This way, insurers can enjoy the impressive capabilities of computer vision analytics or predictive analytics without investing in massive data centers and servers, which sometimes come with prohibitively high acquisition and operational costs.
#4. Social Media Analytics
Social media analytics is a crucial cog in lifestyle analytics, another key tool in insurers' arsenal.
For the longest time, insurers have relied on client self-reported data in their risk assessment and claim filings. However, this strategy didn't pan out well. Recently, insurers saw the need for alternative data sources like third-party cookie data to personalize the customer experience journey and combat fraud.
Despite their effectiveness in creating better profiles on individuals, third-party cookies won't be available as early as 2023. This has been triggered partly by more calls for privacy in the wake of the Cambridge Analytica scandal, forcing major firms like Apple and Google to act. Similarly, more stringent regulations are in the works in various jurisdictions to protect consumer privacy, all of which could soon complicate third-party data sourcing.
But, on the bright side, social media analytics can provide insurers with an unfiltered view of their clients. People lie mostly when they have a reason to. In regards to insurance, they may actively or inadvertently falsify their information; however, this is not so with social media.
For most of the population, social media is a great way to catch up with family or acquaintances and, for some, boast about their achievements. In such scenarios, most people let their guard down. They presume no one is watching. To counter the argument that people lie on social media (which is true in some instances), lying patterns can be easily uncovered on social media with the help of analytics.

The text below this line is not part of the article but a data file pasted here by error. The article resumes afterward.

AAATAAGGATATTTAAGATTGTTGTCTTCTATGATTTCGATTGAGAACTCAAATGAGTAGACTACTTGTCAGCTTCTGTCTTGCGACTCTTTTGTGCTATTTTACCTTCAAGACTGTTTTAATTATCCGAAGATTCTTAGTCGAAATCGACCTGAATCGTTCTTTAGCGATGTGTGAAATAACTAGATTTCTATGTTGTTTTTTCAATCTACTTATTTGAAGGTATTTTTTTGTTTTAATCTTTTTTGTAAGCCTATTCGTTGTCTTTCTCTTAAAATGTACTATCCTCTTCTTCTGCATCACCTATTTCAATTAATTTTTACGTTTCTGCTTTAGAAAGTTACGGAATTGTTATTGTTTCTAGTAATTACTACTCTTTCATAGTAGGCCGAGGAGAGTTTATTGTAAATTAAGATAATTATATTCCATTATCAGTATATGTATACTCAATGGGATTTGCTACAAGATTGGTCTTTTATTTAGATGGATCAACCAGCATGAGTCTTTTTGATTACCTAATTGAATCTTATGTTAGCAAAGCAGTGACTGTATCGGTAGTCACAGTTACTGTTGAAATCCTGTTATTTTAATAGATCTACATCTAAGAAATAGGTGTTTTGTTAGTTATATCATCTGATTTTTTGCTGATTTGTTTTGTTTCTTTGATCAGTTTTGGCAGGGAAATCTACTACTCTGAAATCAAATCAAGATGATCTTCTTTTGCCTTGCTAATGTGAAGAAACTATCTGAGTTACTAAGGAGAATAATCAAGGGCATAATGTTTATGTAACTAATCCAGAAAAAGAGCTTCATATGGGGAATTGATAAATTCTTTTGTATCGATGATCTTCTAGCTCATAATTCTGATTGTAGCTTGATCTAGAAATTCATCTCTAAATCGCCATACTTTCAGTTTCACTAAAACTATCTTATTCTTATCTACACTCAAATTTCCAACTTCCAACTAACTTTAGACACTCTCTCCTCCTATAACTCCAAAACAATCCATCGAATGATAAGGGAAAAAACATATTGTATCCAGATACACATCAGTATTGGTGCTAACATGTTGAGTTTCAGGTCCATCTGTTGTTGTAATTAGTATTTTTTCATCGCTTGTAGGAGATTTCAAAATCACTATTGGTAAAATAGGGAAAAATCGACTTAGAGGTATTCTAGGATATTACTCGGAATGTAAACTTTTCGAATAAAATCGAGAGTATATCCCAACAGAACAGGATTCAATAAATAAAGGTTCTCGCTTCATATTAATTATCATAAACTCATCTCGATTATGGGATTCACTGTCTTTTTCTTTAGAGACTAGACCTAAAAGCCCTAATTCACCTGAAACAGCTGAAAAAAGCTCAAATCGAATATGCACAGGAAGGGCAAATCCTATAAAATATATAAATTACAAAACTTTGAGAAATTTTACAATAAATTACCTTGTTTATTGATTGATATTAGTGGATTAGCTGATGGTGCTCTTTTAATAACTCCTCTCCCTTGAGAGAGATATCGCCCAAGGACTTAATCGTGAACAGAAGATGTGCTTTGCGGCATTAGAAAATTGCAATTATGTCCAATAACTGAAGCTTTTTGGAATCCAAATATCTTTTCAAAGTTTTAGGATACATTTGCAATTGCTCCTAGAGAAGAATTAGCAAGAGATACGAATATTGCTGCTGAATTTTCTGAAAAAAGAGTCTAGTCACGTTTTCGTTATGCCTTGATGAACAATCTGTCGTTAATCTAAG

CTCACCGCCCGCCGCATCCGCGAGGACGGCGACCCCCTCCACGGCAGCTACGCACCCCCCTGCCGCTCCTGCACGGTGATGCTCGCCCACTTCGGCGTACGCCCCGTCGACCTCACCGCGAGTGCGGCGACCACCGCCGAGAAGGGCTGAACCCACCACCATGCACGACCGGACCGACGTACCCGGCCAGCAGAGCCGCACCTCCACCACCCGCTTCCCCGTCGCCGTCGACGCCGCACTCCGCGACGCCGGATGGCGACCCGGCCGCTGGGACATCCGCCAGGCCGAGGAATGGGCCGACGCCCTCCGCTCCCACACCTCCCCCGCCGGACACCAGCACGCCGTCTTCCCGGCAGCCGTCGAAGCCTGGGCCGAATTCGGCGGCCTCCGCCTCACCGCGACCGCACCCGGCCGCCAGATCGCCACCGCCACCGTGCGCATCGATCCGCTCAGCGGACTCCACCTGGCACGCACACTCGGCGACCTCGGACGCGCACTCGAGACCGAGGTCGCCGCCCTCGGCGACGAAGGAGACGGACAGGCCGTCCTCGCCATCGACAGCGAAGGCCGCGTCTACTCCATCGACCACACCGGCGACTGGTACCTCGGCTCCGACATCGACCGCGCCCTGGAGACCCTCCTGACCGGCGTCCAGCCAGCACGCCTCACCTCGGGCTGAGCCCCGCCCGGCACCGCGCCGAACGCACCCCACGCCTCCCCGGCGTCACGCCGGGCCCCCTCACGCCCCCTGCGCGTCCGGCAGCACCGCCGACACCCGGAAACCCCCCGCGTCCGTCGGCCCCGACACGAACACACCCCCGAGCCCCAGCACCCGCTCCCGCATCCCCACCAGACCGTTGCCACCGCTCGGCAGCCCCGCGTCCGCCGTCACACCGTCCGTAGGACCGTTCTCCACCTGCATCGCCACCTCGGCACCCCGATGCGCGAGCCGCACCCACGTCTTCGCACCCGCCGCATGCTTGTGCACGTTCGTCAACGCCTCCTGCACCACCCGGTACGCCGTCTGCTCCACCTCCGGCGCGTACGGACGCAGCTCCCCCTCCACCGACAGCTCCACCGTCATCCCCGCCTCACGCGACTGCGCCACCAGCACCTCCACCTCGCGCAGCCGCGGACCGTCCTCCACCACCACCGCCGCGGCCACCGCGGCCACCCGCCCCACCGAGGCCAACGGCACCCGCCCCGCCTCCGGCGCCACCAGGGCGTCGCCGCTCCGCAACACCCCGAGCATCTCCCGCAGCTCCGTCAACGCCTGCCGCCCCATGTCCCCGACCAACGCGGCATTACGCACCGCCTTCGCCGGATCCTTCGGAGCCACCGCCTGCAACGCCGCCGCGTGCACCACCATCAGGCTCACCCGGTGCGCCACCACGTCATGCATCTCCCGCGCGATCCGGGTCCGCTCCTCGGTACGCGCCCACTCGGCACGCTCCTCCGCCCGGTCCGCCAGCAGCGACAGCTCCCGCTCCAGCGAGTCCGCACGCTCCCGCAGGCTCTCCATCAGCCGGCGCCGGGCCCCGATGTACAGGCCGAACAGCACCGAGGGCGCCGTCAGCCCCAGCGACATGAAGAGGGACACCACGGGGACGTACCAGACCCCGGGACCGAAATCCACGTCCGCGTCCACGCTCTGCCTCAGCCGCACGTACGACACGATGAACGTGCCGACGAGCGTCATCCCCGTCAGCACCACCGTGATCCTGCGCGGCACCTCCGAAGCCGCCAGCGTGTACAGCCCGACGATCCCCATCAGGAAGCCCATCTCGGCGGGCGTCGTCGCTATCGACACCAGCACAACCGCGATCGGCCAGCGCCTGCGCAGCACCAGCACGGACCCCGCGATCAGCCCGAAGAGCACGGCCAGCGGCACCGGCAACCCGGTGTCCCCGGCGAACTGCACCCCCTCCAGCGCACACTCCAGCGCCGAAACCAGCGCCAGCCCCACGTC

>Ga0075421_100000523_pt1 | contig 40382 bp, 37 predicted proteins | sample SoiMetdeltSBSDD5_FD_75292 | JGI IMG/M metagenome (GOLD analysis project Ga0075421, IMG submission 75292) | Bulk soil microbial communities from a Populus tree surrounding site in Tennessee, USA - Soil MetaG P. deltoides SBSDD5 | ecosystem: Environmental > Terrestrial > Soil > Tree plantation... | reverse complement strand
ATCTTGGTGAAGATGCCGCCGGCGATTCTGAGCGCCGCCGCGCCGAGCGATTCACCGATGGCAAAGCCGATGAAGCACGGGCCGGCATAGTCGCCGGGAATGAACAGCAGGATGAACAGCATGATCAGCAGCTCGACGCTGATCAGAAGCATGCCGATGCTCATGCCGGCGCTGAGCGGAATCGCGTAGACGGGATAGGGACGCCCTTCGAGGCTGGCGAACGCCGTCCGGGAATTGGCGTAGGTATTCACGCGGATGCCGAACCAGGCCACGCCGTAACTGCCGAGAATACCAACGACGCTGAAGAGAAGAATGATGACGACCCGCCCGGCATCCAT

By employing AI-enabled social media analytics tools, insurers can swiftly catch on to fraudulent claims before initiating payments. It can also be useful in post-event analysis and fraud investigation.
#5. Internet of Things
In the fight against insurance fraud, the Internet of Things (IoT) plays an important role. Insurers can quickly identify suspicious activity by leveraging sensors and data collection capabilities embedded in devices like smart meters, cameras, and drones.
IoT-enabled devices can make it more difficult for potential fraudsters to execute insurance fraud. Remember the fraud triangle?
When enabled, sensors onboard vehicles or on other insured property send data to the insurer's servers immediately after the insured event occurs. This removes the "opportunity element" since individuals have less or no time to alter evidence with these insurance fraud solutions in place.
#6. Physical and Behavioral Biometrics
Physical and behavioral biometrics can greatly curb identity theft, a significant enabler of insurance fraud.
As the name suggests, behavioral biometrics uses behavioral data to identify fraudulent behavior and prevent or detect fraudulent claims. For instance, a behavioral biometric system can track:
- How often a customer makes claims
- What claims they make
- Minor but unique details like how they interact with the insurer's app or website when filing fraudulent claims or applying for a policy
Similarly, physical biometrics analyzes unique features like vein patterns, voice, fingerprint patterns, or iris details.
This capability can help insurers identify which customers are likely to commit insurance fraud and take appropriate action. Also, it can help curb identity theft scams that can pass off as legitimate claims on the insurer's side but cause losses to genuine policyholders.
#7. Virtual & Augmented Reality (VR & AR)
VR can create realistic simulations of physical environments. Businesses can use these simulations to train personnel or investigate potentially fraudulent activity. VR has been used in investigations across various industries, including pharmaceuticals and banking.
VR isn't the only insurance fraud solution capable of combating insurance fraud. Augmented reality (AR) is also becoming increasingly popular. AR can overlay graphics on real-world objects, which investigators can then use to track down fraudulent activity or identify possible victims.
Final Thoughts on Developing Insurance Fraud Solutions
Insurance fraud is a huge issue that isn't going anywhere soon. As a result, many insurance companies are turning to technological insurance fraud solutions to track down fraudulent claims and reduce the amount of money that goes into fraudulent pockets.
By using cutting-edge technologies such as big data analytics and machine learning, insurance companies can identify patterns in claims and use that information to stop future fraud. To learn more about how Pilotbird's insurance fraud solutions work, request a demo.